List of people from Metz
From Wikipedia, the free encyclopedia
Notable people from Metz
Notable people born in or near Metz (sorted by category):
Activism and politics
Literature and poetry
Sciences and knowledge
Notable people linked to Metz (sorted by chronology):
- Hermann von Münster (ca. 1330–1392), Westphalian master glassmaker who realized the western windows of the Saint-Stephen cathedral and was honoured, buried into the cathedral for his artworks.
- François Rabelais (ca. 1494–1553), French Renaissance writer, doctor and Renaissance humanist, came in 1546 in Metz, then a free imperial city and a republic, to escape the condemnation for heresy by the University of Paris.
- Ambroise Paré (ca. 1510–1590), French surgeon, participated to the defense of Metz during the siege of 1552-1553. The journal of the siege of Metz in 1552 reports: "Although born in Laval in the province of Maine, he is regarded as belonging to our pays because of his participation in this memorable action."
- Francis of Lorraine, Duke of Guise (1519–1563), French statesman. Appointed governor of Metz by King Henri II, he successfully defended the city from the forces of Emperor Charles V during the siege of 1552-1553.
- Cardinal Mazarin (1602–1661), French-Italian cardinal, diplomat, and politician, Bishop of Metz between 1652 and 1658.
- Jacques-Bénigne Bossuet (1627–1704), French bishop and theologian, nominated archdeacon in Metz in 1654.
- Charles Louis Auguste Fouquet, duc de Belle-Isle (1684–1761), French general and statesman, governor of the Three Bishoprics and benefactor of the city of Metz. He participated to the edification of the Petit-Saulcy island's buildings including the opera house and the prefecture palace, and the buildings of the town square. Just before his death, he stated: "The city of Metz is my mistress."
- Gilbert du Motier, marquis de Lafayette (1757–1834), French aristocrat and military officer, general in the American Revolutionary War, and leader of the Garde Nationale during the French Revolution, garrison's officer in Metz in 1775.
- Pierre François Joseph Durutte (1767–1827), French divisional general during the Napoleonic Wars, in charge of the defense of Metz against the Sixth Coalition. As rumor was spreading that Metz surrendered during the siege, Emperor Napoleon asked who was in charge of its defense. When Napoleon knew that General Durutte was in command, he claimed: "Then, Metz is still ours." Indeed, Metz did resist until the abdication of the emperor.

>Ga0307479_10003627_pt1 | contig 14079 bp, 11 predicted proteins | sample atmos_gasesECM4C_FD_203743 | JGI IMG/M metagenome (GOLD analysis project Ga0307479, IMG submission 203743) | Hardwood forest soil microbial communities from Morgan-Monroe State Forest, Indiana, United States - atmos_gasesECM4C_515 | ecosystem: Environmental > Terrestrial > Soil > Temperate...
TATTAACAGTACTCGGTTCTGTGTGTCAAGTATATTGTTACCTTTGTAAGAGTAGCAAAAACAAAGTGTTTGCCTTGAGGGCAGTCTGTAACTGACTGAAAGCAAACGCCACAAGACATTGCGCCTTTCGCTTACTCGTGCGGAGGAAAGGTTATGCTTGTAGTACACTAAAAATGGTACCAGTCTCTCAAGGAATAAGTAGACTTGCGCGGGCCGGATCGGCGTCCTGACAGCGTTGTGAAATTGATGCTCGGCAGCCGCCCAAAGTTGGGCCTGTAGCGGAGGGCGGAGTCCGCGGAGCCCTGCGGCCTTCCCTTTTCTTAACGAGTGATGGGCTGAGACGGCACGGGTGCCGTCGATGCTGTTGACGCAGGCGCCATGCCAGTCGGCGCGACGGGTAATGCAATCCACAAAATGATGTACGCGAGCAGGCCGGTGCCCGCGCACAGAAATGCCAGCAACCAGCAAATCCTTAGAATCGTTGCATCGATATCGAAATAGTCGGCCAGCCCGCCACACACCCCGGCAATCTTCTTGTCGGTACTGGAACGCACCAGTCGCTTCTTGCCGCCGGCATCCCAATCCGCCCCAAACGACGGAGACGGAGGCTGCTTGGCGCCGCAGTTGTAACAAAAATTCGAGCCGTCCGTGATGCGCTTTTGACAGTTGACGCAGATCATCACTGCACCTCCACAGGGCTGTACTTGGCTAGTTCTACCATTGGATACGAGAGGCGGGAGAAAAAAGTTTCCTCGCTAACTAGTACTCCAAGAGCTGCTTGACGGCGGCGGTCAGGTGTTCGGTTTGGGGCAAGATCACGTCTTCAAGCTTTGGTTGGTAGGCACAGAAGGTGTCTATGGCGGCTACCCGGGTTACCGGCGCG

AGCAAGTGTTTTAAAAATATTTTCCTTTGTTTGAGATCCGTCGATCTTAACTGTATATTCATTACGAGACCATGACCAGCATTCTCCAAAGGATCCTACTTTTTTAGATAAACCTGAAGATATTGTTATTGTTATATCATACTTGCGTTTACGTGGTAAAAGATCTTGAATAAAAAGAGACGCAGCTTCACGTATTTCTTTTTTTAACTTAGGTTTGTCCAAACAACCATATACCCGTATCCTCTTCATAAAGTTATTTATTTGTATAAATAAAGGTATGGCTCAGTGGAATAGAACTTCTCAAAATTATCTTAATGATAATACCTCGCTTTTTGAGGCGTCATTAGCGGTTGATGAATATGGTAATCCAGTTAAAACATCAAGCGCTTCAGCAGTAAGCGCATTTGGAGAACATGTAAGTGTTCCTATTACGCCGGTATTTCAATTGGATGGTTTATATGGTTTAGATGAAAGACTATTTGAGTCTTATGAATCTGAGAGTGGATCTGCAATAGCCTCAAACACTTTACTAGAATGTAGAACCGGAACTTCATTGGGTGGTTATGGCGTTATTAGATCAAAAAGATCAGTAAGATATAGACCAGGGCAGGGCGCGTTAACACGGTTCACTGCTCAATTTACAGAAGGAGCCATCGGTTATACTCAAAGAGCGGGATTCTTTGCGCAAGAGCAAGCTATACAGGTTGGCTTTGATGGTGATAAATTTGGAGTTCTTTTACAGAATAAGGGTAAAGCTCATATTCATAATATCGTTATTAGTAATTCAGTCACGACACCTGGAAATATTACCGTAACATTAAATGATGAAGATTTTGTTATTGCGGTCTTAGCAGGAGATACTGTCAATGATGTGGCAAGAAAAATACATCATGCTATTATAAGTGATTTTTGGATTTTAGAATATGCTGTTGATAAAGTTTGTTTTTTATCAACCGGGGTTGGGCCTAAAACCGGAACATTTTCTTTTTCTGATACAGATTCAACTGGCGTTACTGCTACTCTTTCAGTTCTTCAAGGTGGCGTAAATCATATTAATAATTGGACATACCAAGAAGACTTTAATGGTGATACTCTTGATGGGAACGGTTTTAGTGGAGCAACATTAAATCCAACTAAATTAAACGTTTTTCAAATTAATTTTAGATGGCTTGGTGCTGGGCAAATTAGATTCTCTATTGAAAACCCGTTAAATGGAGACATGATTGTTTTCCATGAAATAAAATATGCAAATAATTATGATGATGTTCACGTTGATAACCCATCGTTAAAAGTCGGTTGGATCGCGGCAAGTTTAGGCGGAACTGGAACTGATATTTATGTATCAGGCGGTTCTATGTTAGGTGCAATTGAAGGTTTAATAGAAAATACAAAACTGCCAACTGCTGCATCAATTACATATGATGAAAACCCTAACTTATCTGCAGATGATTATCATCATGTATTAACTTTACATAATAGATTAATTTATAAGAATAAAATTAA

- Michel Ney (1769–1815), Marshal of France, received his military education in the hussar's regiment of Metz.
- Alexis de Tocqueville (1805–1859), French political thinker and historian, lived and studied in Metz between 1817 and 1823.
- François Achille Bazaine (1811–1888), French general who surrendered the city during the Franco-Prussian War, condemned afterward for treachery in negotiating with and capitulating to the enemy.
- Heinrich Göring (1838–1913), German jurist and diplomat, lived in Metz between 1873 and 1885.
- Friedrich Nietzsche (1844–1900), German philosopher who participated to the siege of Metz during the Franco-Prussian War.
- Günther von Kluge (1882–1944), German Generalfeldmarschall, committed suicide near Metz.
- George Smith Patton, Jr. (1885–1945), American general who victoriously led the US Army during the Battle of Metz of the Second World War.
- Robert Schuman (1886–1963), Luxembourgish-born French statesman regarded as one of the founders of the European Union, the Council of Europe, and NATO, member of the municipal council of Metz during the interwar period.
- Joachim von Ribbentrop (1893–1946), Foreign Minister of Germany, lived and studied in Metz between 1904 and 1908.
- Adrienne Thomas (pseudonym for Hertha Adrienne Strauch) (1897–1980), German writer, major representative of humanism and pacifism perspectives in Europe during the interwar period. Born in annexed Moselle, she grew up in Metz and remained attached to the city and her native land, despite the vicissitudes of her life due to the first and second world wars, and the Nazi persecution.
- Jean Moulin (1899–1943), French resistant, died in Metz while on a train in transit towards Germany.
- Valentín González (1904–1983), Spanish Republican military commander during the Spanish Civil War who lived in exil in Metz between 1963 and 1978.
- Jean-Marie Pelt (1933), French botanist, founder of the European Institute for Ecology in Metz and member of the municipal council of Metz from 1971 to 1983.
- Robert Pirès (1973), 1998 FIFA World Cup and 2000 UEFA European champion footballer, who played for the FC Metz between 1992 and 1998.
- Aurélie Filippetti (1973), French novelist and politician, elected at the French National Assembly by the constituency of Metz.
- Adrienne Thomas, le fantôme oublié de la gare de Metz. Jacques Gandebeuf. Ed Serpenoise 2009.